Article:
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Is it Taxable?

Military retired pay is paid for many different reasons under many different laws. There are differences in the types of pay a military retiree might receive and the tax laws that apply to them. Whether a portion or all of an individual’s military retired pay is subject to federal income taxes depends on his/her individual circumstances.  

A military retiree can either use myPay or send an IRS Form W-4 to alter the amount DFAS withholds for federal income taxes from their military retired pay.

An individual’s choice to have no withholding for federal taxes does not impact whether the individual’s military retired pay is actually subject to federal income taxes. Ultimately, the IRS will determine the amount of taxes owed on the military retired pay.  

The following list of deductions and exemptions are some of the more common concerns among military retirees:

Survivor Benefit Plan and Retired Serviceman's Family Protection Plan Premium Deductions: Premiums paid to fund survivors’ benefits under these plans are treated as deductions from your taxable income.

Debt Deductions: Amounts collected to recoup overpayments of retired pay, retroactive Survivor Benefit Plan premium adjustments and some retroactive Department of Veterans Affairs payments are treated as deductions from your taxable income.

Upon completion of debt repayments, DFAS will mail you a tax certificate stating that you have repaid a valid debt over a specific period and stating the amount repaid. You can then use that certificate to adjust tax returns filed during the repayment period by claiming a deduction for the amount paid.

TDRL/PDRL Exemption: If you retired under a disability law (Temporary Disability Retirement List or Permanent Disability Retirement List), your retired pay will be fully non-taxable if your pay is calculated based upon your military (not VA) disability percentage and you meet one of the following conditions:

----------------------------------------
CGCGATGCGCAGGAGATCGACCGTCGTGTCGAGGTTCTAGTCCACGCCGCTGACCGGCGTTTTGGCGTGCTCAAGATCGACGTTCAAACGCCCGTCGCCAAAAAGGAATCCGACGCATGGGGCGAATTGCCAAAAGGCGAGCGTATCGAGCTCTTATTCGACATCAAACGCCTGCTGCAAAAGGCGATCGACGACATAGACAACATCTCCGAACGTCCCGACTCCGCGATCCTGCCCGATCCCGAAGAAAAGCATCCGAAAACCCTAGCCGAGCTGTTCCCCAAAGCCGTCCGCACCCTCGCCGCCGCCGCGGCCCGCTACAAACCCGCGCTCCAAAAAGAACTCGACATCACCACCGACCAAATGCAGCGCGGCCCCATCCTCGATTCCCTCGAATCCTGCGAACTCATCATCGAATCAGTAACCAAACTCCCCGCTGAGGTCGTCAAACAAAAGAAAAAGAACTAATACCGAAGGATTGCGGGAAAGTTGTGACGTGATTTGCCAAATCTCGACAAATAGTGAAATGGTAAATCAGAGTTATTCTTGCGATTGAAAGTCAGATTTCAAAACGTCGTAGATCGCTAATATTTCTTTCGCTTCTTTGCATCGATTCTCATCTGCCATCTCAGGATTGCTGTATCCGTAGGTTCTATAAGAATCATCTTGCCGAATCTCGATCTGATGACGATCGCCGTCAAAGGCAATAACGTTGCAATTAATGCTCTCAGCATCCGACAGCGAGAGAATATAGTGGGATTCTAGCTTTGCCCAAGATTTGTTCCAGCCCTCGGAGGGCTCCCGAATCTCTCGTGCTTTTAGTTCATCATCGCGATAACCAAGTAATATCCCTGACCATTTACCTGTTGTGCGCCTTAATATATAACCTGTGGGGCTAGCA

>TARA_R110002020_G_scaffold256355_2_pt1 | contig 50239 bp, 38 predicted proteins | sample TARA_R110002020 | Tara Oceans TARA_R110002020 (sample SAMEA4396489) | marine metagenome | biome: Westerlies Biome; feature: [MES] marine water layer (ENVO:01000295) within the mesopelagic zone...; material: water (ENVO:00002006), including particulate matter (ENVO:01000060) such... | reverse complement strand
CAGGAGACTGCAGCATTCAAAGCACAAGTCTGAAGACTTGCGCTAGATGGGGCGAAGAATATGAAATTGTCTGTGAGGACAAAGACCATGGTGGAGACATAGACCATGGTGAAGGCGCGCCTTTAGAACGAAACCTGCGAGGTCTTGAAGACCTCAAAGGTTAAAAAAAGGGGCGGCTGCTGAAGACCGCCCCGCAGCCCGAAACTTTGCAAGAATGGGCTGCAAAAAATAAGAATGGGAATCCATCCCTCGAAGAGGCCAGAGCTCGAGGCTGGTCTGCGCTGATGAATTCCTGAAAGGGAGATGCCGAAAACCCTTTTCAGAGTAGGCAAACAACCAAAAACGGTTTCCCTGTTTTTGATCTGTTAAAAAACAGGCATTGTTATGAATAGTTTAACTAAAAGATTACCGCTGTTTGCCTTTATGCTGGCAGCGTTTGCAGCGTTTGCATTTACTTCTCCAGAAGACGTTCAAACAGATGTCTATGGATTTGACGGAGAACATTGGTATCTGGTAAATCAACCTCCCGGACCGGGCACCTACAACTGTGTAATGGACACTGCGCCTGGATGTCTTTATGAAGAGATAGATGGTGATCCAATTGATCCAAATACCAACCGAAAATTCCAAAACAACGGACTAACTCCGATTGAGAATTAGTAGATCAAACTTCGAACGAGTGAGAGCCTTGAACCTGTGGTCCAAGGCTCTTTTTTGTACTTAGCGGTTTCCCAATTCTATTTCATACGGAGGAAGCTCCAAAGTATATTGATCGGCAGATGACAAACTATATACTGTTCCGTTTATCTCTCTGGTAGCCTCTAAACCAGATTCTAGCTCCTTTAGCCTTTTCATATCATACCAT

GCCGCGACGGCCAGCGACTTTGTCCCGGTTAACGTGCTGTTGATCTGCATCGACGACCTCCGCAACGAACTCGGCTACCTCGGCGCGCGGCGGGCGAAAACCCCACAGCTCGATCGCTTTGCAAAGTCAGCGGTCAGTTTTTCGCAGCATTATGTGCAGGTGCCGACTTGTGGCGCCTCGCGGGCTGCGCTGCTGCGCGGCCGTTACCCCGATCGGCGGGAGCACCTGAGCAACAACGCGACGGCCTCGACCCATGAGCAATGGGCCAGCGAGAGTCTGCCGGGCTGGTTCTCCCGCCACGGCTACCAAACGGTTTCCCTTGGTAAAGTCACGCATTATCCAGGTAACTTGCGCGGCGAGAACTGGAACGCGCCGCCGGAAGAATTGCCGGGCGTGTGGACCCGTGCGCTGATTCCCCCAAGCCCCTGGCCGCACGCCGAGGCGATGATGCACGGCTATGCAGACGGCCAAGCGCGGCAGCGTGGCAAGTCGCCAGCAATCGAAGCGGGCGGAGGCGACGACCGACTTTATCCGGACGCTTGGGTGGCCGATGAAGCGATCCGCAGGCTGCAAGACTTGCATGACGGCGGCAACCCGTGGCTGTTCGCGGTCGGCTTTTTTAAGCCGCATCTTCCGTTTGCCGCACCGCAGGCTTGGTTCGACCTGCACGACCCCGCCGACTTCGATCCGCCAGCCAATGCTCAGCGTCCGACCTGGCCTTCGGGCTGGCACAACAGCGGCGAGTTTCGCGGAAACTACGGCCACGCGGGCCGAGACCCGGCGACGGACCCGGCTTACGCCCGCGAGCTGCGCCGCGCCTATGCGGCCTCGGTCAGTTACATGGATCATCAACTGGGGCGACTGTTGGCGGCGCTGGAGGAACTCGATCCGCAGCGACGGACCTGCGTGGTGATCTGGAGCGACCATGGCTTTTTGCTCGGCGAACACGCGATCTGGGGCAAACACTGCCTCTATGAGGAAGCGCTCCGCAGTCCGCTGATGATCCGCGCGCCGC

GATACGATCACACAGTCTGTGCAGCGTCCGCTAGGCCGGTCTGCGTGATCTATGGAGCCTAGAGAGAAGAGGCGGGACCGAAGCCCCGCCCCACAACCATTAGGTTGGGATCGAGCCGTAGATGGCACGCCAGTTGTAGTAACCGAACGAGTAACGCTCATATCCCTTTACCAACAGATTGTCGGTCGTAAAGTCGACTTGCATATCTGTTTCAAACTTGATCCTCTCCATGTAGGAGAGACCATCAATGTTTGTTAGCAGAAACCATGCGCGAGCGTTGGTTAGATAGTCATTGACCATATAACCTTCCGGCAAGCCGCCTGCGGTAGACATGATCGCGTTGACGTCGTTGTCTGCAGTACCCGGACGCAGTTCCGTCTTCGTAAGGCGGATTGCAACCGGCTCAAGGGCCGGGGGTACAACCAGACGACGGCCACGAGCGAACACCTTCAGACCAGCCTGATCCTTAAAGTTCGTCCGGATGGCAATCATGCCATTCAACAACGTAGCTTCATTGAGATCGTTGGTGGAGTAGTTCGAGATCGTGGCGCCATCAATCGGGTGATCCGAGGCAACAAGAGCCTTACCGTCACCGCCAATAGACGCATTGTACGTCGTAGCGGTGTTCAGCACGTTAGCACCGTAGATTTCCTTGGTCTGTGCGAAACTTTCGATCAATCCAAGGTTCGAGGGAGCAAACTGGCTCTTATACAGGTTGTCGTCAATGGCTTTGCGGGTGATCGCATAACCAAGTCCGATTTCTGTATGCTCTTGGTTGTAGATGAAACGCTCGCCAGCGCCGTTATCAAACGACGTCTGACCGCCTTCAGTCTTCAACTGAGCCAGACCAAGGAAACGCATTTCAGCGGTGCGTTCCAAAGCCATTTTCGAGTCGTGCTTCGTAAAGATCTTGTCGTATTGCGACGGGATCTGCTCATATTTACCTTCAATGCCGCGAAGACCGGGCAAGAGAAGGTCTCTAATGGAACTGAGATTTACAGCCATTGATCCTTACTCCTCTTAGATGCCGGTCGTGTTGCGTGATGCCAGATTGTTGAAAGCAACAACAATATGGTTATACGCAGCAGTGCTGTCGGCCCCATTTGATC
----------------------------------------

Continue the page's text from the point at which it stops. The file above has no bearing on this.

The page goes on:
• You were in the military or under a contractual obligation to join the military on September 24, 1975, or
  • Your military disability rating is combat-related
The welcome letter you received from DFAS when you first retired indicates whether your pay is computed using your military percentage of disability or your years of service.

VA Compensation Deduction: For most members who retired under a non-disability law, retired pay taxable income is simply reduced by the amount of any VA compensation received. For members who retired under the Temporary Disability Retired List or the Permanent Disability Retired List, retired pay taxable income is reduced by whichever of the following is greater: 
  • The amount of VA compensation received or 
  • A tax-exempt amount of gross pay determined by the following formula:

Step 1:
Military (not VA) disability percentage: %
x (times) Active Duty pay at the time of retirement:
= (equals) Initial amount of tax-exempt gross pay 

Step 2:
Initial amount of tax-exempt gross pay:
x (times) applicable Cost-Of-Living-Adjustment (COLA): %
= (equals) Current tax-exempt gross pay

This information is reported by DFAS on your 1099-R.

Combat Related Special Compensation (CRSC): These payments are non-taxable.

Concurrent Retirement Disability Payments (CRDP): CRDP is a restoration of your retired pay, not a separate entitlement. Therefore,  if your retired pay is taxable so is any CRDP payments you receive. If your retired pay is non-taxable, your CRDP is also non-taxable.

Former Spouse Deductions: The retiree is not liable for taxes on payments made to their former spouse. The Uniformed Services Former Spouse Protection Act defines community property payments established in accordance with a court order and approved by the DFAS legal department as pre-tax deductions.

Page Updated Jan 27, 2022